Password Quality Checking
Fedora now has a single configurable library, libpwquality, for checking the quality of new passwords used for system accounts. The system wide password quality checks provided by this library are configured by modifying the
/etc/security/pwquality.conf configuration file.
Developers wishing to call this API from their applications will find the API description in the
pwquality.h file provided by the libpwquality-devel package. A python wrapper, python-pwquality, is also provided.
SELinux Deny Ptrace
A new SELinux boolean, deny_ptrace, has been added. It is recommended that users who do not plan to debug applications on their machine turn this boolean on. The boolean prevents rogue processes from being able to read the memory of, or otherwise attack, other processes using debugging tools including ptrace and gdb.
Such attacks are prevented even where the rogue process is running as the root user or attacking a process running with the same SELinux context and label. To permanently enable the protection provided by the deny_ptrace boolean, execute the following command as root:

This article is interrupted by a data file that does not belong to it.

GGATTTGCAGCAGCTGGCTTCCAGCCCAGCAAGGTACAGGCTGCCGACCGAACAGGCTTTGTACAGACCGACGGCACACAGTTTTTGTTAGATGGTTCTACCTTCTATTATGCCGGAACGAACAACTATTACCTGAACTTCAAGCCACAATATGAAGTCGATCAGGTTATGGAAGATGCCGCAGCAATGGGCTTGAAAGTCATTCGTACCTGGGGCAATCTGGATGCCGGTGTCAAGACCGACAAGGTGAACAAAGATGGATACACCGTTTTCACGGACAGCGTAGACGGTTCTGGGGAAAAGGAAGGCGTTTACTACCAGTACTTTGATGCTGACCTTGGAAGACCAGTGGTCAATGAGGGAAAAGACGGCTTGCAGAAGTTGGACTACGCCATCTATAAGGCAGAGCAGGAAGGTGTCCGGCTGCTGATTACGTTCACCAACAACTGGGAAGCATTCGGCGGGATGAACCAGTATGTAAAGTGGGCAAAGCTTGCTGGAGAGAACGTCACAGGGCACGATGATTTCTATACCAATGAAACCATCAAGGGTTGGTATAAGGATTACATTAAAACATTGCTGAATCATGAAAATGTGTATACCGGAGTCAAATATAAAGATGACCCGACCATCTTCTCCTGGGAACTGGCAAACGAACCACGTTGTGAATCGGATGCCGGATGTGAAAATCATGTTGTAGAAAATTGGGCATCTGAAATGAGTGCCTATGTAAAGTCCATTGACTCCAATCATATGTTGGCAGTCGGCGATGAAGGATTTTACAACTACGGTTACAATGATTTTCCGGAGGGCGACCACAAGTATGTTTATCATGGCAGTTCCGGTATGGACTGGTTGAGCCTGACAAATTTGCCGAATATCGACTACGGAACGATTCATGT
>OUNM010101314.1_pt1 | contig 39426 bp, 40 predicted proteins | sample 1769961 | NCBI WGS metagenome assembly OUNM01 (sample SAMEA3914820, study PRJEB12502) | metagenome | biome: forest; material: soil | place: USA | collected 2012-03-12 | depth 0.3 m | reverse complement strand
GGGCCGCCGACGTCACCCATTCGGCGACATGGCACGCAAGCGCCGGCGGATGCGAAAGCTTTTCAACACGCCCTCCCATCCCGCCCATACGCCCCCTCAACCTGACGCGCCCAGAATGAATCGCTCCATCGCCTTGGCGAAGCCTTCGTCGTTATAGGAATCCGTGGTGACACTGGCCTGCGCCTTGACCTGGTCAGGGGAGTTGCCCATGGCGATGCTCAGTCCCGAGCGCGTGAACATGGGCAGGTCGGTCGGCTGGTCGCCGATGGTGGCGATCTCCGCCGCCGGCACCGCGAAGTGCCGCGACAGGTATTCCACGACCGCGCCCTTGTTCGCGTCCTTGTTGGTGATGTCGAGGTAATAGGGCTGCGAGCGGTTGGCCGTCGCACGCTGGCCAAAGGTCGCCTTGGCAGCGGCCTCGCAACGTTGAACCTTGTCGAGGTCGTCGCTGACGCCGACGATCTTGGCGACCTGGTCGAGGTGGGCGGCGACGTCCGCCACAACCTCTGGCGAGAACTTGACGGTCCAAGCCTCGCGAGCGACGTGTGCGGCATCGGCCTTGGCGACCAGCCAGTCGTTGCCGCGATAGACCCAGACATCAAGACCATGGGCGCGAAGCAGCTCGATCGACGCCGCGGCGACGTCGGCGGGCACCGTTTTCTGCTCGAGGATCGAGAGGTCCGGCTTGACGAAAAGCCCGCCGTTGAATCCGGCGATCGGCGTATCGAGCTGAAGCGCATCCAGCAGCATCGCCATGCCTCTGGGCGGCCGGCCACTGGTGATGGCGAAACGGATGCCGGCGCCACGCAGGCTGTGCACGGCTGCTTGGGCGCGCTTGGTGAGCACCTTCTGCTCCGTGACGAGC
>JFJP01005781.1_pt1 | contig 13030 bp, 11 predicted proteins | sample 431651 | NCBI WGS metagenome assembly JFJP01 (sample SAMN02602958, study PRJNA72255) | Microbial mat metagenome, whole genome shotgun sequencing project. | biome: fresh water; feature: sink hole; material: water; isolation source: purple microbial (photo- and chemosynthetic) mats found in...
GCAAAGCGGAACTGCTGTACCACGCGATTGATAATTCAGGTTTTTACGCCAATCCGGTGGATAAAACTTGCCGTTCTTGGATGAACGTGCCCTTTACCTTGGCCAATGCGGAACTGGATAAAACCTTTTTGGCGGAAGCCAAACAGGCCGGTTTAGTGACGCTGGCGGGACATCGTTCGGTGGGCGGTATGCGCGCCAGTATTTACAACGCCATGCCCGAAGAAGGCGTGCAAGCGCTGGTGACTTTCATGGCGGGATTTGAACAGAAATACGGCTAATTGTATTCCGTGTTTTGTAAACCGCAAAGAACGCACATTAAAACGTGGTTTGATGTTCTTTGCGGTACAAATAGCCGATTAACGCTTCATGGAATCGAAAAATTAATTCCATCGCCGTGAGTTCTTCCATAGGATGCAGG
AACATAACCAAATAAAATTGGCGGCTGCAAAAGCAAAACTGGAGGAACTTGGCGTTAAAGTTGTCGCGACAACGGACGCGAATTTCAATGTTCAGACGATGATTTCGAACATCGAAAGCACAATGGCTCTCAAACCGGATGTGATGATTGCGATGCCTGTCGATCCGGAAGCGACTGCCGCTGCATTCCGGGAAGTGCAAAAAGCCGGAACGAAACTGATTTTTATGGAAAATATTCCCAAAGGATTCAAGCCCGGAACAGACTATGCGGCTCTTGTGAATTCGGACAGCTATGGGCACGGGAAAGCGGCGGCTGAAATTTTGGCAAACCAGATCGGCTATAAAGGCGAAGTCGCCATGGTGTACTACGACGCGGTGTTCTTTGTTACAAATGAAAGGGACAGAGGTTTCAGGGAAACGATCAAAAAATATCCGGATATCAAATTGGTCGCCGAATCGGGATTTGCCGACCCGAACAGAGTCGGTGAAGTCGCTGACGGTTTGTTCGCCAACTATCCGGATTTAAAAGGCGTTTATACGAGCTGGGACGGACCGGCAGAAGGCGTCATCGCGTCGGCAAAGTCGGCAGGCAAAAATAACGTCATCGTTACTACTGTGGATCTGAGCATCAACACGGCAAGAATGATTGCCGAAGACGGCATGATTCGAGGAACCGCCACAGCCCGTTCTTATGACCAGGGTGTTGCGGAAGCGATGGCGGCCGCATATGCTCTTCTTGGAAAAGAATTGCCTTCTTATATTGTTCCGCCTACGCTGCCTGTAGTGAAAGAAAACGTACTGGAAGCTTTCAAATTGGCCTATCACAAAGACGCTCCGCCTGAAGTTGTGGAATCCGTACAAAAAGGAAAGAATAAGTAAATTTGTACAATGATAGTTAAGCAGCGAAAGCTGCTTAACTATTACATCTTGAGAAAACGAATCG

# setsebool -P deny_ptrace 1
To disable the protection provided by the deny_ptrace boolean temporarily, execute the following command as root:
# setsebool deny_ptrace 0
Services Private /tmp
A number of services managed by systemd have been modified to make use of its ability to provide them with a private /tmp directory. Privileged services using /tmp and /var/tmp have previously been found to be open to being interfered with by unprivileged users, potentially leading to privilege escalation. Using private /tmp directories for services prevents this style of exploit.
The directive added to the systemd unit files for the modified services is:
A new tool, sandbox, has been created to streamline creation of secure libvirt containers. When provided with an executable sandbox determines the mount points and libvirt container information required to run the application in a container. The container is then launched by libvirt with an SELinux context that will prevent it interacting with other processes on the system, including other containers, while still being able to share system data.
This allows an administrator to run multiple instances of a service simultaneously, while preventing them from breaking the host machine or other processes on the system, even when run as root. To use sandbox, install the libvirt-sandbox package.